Shahade was responsible for endless rocket and bombing attacks against Israeli civilians. It was arguably the most morally justified assassination since the killing of Admiral Yamamoto during World War II, and it is Hamas itself, due to its policy of sheltering terrorists behind children and civilians, that bears responsibility for the deaths of any alleged non-combatants in that and in all other Israeli retaliatory strikes.
 
Ah, Spain – the country whose legacy of crimes against Jews is topped only by that of Germany.
 
Put aside for the moment the impudence of a country like Spain – with its centuries of ethnic cleansing, fascism, Inquisitions, intolerance, and collaboration with Hitler – morally hectoring Israel about its behavior in its war against terrorism. One need not recall the centuries of Spanish history to see the Orwellian absurdity in all this.
 
In the 21th century Spain is stillfighting terrorism, using tactics that make Israel’s anti-terror operations look positively milquetoast by comparison. Yet it thinks Israel must limit its war against Islamofascist terrorism to goodwill concessions and constructive programs of capitulation.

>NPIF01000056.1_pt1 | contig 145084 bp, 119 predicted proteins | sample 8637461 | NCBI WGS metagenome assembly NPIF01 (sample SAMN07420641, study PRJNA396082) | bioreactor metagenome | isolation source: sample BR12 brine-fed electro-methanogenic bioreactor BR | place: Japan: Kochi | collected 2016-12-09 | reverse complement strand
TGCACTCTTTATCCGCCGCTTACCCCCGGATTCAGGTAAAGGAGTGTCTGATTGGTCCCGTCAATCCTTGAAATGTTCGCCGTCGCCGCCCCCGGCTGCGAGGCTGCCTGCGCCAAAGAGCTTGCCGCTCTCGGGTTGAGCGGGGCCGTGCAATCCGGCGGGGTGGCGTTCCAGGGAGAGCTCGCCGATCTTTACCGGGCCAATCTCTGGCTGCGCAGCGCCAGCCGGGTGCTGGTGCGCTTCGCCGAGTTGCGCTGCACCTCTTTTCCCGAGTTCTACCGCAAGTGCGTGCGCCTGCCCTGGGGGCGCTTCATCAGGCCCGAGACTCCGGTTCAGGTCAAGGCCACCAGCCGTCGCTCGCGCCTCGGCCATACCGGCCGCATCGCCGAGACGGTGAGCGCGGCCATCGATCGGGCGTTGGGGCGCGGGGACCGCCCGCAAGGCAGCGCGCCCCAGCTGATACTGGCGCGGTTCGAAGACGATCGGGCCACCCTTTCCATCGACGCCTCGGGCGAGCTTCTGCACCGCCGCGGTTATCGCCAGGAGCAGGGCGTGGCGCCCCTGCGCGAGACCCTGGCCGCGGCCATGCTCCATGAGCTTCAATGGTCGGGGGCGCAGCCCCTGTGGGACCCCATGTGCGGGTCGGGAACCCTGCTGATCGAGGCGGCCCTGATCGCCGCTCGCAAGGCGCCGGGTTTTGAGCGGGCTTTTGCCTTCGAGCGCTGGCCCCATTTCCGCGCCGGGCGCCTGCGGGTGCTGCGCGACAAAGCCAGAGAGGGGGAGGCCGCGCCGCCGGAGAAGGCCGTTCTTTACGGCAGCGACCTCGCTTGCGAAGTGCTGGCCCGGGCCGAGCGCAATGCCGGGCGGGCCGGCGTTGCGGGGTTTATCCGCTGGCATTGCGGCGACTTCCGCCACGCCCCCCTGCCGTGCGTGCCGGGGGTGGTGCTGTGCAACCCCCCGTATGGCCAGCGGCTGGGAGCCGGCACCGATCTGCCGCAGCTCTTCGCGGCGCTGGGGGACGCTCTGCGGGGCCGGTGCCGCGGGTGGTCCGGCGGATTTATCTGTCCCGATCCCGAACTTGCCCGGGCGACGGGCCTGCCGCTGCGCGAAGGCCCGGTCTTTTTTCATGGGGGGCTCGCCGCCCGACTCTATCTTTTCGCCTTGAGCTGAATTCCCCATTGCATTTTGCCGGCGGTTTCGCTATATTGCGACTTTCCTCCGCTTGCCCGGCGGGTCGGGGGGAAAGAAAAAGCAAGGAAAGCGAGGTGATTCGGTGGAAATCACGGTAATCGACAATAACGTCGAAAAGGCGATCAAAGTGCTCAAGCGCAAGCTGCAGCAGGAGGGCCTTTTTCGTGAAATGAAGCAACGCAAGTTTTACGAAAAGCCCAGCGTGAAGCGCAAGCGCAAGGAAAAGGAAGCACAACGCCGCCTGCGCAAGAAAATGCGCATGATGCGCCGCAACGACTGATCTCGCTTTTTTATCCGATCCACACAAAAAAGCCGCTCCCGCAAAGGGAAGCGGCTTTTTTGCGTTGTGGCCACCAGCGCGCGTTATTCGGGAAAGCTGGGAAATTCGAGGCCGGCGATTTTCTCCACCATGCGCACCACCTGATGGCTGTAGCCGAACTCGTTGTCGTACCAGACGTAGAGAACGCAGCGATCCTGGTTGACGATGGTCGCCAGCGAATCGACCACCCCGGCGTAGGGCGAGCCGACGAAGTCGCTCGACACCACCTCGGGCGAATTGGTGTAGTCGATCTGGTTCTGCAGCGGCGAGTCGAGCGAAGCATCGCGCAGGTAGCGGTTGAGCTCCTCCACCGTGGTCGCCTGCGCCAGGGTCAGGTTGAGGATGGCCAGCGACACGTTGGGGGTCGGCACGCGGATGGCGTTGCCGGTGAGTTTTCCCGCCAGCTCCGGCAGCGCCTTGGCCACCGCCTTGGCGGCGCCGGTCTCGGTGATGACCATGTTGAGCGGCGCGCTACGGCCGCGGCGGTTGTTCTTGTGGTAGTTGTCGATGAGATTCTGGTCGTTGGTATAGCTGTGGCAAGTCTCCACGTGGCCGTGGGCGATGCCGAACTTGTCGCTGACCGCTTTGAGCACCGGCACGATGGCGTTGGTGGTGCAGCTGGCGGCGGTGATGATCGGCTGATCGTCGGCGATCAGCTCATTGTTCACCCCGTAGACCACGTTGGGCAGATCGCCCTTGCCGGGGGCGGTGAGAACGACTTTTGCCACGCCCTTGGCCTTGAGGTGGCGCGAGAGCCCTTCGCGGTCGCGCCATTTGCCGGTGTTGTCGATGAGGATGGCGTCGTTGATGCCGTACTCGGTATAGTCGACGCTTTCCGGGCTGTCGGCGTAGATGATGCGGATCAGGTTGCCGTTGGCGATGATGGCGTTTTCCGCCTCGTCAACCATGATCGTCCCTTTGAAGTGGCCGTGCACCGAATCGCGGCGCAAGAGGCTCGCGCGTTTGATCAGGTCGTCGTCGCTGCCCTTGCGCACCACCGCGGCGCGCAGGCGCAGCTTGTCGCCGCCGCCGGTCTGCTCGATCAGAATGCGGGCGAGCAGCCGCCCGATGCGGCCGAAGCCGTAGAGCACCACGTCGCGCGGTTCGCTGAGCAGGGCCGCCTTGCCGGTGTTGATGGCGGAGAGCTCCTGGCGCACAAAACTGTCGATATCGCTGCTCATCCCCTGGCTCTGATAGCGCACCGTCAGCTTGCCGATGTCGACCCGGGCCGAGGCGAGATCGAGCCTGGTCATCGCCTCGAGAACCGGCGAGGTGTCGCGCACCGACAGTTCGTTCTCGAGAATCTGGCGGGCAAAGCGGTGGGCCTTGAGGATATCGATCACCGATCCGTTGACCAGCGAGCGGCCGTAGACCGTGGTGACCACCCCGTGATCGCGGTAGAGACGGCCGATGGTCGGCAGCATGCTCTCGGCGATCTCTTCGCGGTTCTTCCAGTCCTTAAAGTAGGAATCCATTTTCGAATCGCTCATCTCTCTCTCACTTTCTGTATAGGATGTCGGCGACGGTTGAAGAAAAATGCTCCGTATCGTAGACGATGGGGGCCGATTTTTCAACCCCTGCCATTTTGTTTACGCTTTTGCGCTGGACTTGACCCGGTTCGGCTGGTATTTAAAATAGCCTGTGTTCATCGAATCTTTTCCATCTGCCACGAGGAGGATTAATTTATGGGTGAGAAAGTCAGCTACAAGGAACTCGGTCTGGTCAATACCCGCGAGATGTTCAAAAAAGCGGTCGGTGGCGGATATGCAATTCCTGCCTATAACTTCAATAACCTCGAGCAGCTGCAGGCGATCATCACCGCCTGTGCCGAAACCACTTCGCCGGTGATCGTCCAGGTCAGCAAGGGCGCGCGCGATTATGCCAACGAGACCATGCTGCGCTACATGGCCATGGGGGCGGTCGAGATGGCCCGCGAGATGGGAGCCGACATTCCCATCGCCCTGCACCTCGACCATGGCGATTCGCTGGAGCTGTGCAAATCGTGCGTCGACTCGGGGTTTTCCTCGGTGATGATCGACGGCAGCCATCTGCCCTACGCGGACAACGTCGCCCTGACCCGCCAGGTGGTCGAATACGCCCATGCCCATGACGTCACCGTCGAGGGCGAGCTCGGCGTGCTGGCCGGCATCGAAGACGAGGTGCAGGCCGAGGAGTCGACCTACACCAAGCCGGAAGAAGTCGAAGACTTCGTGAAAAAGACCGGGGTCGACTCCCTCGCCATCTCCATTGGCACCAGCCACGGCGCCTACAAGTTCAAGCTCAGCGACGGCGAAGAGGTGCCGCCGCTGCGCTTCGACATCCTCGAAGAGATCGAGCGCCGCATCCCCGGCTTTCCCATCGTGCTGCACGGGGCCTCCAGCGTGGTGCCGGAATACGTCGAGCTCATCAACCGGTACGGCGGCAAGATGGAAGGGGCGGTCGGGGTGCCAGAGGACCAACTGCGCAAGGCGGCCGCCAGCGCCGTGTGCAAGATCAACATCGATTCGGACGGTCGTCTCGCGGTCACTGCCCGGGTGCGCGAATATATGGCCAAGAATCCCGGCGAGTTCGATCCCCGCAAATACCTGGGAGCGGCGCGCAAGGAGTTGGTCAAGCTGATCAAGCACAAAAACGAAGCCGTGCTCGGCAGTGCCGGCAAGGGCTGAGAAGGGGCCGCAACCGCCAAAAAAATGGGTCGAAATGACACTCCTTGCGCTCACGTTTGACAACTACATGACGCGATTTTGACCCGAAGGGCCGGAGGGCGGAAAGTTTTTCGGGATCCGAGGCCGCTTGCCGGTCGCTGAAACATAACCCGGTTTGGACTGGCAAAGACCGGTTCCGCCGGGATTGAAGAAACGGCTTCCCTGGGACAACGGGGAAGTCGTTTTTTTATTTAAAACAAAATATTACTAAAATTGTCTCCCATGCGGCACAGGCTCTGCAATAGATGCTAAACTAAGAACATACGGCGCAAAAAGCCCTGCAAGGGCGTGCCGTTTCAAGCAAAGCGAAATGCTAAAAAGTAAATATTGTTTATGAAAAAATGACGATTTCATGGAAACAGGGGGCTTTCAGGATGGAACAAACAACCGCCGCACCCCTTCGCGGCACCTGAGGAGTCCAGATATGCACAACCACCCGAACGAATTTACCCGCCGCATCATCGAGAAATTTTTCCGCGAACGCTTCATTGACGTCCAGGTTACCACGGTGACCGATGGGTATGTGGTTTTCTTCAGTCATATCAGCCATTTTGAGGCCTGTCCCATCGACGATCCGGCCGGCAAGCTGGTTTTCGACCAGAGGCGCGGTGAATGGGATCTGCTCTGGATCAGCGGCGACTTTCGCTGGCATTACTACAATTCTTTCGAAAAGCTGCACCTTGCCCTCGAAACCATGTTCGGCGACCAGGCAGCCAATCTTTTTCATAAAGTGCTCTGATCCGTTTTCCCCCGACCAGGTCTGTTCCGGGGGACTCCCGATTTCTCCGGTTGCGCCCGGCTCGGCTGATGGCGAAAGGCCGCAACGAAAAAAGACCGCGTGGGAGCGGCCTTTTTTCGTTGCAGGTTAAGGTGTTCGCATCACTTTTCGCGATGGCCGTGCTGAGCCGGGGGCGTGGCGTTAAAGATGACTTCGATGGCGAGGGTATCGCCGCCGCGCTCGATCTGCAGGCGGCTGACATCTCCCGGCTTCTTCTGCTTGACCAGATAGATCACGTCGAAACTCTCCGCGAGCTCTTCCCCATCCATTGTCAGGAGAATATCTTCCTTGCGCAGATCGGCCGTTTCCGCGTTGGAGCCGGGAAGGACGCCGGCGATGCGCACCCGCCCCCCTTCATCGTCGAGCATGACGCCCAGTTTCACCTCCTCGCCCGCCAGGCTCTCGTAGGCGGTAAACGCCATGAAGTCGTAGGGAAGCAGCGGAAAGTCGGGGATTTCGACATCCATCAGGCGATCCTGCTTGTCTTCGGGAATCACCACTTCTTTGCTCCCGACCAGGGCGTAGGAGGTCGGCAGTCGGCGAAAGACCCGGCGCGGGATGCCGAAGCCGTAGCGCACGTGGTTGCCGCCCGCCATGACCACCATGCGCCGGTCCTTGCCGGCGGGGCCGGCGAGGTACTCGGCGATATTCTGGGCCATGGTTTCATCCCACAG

The Basques are an ancient people, unlike the Palestinians. The Basques repeatedly gained and lost political independence throughout history. They suffered from aggression by the fascist forces loyal to Franco during the Spanish Civil War in the 1930s, and Guernica, the city famously devastated by Nazi planes sent by Hitler to aid Franco, was Basque.
 
While Basques enjoyed a certain degree of autonomy, Basque separatists set up a number of groups after World War II. The most notorious and most violent is ETA, a Marxist-Leninist group founded in 1959 to fight for complete independence and separation from Spain. ETA is on the American and Canadian official lists of terrorist groups.
 
Concern and respect for human rights never interfered with the merciless Spanish pursuit of ETA terrorists. The war against Basque terrorism was led in the 1980s by GAL or Grupos Antiterroristas de Liberaci?n (Antiterrorist Liberation Groups) – little more than death squads illegally set up and run by officials within the Spanish government to fight ETA.